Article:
It’s something we all feel in infancy, on a non-articulate level, long before the confines of language rationalise our experience of the world around us. As adults, having traded our instincts for reason, we only tend to feel our surroundings in extreme, natural environments. Such places have an immediacy that confronts us with our physical awareness of the landscape: if ever you hiked through the thicket of a rainforest or scuba-dived in open waters, you’ll know what I mean.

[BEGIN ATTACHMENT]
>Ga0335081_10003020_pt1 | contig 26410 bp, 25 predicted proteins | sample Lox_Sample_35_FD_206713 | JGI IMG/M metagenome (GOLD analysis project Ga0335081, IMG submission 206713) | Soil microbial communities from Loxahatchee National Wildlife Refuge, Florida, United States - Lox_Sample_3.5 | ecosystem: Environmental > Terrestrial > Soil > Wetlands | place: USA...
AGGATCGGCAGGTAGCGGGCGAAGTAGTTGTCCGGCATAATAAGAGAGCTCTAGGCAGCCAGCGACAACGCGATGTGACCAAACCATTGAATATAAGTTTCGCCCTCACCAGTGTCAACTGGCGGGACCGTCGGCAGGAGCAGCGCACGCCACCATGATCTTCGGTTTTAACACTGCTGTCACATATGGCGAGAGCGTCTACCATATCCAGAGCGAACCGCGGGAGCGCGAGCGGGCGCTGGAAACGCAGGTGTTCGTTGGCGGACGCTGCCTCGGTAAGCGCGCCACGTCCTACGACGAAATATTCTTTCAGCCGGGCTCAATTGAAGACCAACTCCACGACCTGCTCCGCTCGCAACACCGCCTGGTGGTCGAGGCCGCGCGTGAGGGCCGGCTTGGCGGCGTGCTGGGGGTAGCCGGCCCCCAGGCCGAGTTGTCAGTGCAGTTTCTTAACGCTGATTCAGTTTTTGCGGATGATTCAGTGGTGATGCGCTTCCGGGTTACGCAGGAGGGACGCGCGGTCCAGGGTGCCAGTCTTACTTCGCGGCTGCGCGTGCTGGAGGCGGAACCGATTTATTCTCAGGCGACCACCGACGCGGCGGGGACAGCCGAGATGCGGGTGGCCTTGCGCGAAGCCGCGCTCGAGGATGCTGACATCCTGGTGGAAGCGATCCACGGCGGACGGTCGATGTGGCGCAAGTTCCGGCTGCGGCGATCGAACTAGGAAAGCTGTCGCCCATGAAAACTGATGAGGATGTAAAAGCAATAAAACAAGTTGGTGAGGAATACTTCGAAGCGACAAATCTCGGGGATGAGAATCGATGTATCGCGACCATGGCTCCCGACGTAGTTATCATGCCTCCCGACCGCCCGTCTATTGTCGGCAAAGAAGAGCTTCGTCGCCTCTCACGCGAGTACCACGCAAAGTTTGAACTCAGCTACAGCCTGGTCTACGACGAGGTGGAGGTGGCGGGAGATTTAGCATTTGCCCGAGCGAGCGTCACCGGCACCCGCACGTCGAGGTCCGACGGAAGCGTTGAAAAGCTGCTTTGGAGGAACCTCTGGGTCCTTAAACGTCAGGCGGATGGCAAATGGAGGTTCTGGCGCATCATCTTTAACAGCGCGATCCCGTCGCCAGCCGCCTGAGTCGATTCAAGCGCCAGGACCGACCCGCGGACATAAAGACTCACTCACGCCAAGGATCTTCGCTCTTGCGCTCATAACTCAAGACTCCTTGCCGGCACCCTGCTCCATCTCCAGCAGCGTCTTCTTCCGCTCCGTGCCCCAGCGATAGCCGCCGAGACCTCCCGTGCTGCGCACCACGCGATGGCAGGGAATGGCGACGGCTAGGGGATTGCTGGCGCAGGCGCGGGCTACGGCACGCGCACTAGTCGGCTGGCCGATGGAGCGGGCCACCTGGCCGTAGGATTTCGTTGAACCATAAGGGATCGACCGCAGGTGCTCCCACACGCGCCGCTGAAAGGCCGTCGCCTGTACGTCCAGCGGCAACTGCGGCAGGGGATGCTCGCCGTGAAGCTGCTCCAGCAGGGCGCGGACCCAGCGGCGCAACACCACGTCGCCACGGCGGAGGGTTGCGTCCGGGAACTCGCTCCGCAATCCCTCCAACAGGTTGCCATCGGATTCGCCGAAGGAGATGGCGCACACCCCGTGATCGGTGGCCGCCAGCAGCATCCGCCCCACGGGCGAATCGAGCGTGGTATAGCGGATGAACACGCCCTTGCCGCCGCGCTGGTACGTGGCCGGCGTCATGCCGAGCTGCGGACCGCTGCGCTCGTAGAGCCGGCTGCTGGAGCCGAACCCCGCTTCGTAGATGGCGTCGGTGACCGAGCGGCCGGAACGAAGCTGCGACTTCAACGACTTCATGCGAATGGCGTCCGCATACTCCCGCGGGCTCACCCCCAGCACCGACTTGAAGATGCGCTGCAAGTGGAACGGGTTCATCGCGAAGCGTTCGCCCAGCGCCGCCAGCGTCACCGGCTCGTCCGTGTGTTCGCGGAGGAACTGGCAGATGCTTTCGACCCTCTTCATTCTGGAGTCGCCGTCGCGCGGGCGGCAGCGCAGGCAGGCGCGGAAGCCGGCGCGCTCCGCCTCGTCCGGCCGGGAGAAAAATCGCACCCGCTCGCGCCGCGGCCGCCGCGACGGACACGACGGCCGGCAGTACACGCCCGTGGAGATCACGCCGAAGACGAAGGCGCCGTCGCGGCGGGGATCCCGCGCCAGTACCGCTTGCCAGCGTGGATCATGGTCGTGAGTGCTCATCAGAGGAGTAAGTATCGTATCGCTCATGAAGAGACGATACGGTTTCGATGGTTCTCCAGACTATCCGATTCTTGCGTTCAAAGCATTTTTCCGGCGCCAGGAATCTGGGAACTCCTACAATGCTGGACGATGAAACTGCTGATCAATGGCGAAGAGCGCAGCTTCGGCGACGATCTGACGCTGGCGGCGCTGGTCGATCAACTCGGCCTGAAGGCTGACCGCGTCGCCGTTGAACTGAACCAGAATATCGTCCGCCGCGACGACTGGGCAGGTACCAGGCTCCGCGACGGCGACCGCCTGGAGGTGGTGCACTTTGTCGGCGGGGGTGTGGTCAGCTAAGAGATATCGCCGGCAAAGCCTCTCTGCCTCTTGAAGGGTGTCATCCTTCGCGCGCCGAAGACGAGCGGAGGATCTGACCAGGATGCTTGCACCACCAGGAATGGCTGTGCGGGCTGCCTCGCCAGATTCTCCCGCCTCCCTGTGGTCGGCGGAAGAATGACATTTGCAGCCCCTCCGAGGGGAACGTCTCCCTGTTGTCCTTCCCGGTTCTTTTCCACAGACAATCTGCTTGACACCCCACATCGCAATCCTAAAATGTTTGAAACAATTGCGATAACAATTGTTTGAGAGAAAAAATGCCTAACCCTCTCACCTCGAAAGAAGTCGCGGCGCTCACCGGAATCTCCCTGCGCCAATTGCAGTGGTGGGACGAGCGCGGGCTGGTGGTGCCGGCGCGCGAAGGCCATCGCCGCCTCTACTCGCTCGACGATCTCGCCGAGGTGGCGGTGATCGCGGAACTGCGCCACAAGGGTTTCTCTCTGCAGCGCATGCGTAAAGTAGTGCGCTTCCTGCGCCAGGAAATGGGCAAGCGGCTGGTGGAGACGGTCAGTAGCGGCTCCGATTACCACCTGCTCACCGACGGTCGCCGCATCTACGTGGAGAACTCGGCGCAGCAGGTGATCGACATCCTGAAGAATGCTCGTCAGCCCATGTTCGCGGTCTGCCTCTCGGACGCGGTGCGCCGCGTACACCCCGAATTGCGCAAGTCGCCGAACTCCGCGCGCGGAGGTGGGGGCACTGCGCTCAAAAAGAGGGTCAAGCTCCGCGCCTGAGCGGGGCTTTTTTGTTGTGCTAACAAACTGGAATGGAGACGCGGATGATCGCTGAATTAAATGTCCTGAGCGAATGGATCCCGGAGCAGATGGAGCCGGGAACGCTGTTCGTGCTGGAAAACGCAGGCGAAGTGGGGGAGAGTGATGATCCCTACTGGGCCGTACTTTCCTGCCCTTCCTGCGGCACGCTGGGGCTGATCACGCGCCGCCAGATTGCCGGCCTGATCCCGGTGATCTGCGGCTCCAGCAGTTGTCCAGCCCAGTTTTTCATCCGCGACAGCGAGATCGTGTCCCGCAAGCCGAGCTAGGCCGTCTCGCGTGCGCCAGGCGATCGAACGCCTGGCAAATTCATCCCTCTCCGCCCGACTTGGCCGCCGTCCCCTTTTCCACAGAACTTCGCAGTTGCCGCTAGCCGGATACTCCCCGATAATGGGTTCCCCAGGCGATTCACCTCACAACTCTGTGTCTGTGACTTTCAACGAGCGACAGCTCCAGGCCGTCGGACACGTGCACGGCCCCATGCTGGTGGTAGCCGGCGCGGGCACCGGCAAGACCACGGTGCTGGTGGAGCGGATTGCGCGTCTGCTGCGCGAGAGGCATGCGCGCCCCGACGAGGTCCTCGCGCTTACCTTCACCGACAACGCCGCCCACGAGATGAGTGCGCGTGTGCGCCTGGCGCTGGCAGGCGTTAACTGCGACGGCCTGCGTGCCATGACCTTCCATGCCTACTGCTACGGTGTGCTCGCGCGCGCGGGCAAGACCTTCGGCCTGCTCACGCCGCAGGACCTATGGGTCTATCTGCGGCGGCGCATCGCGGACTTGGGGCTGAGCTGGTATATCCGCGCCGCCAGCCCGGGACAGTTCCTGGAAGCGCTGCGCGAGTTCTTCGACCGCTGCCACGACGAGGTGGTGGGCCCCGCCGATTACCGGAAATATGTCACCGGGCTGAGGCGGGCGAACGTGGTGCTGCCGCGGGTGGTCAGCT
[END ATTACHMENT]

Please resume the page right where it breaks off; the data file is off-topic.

What’s so precious about this experience is that it reminds us of an indescribability to natural phenomena that’s perhaps the very essence of their purity. No words can truly capture the monumentality of a mountain or the feeling of standing on a beach when the tide rolls in and submerges your feet in a body of water so vast it’s home to both icebergs and coral reefs, tens of thousands of kilometres apart. In those moments, we experience nature not as a grand other, but as something absolute, inherently within ourselves. It’s an experience neither purely physical nor merely concerning the mind and the only appropriate reaction to it is to pause and feel in silence as we look out into the world and find our very selves staring back.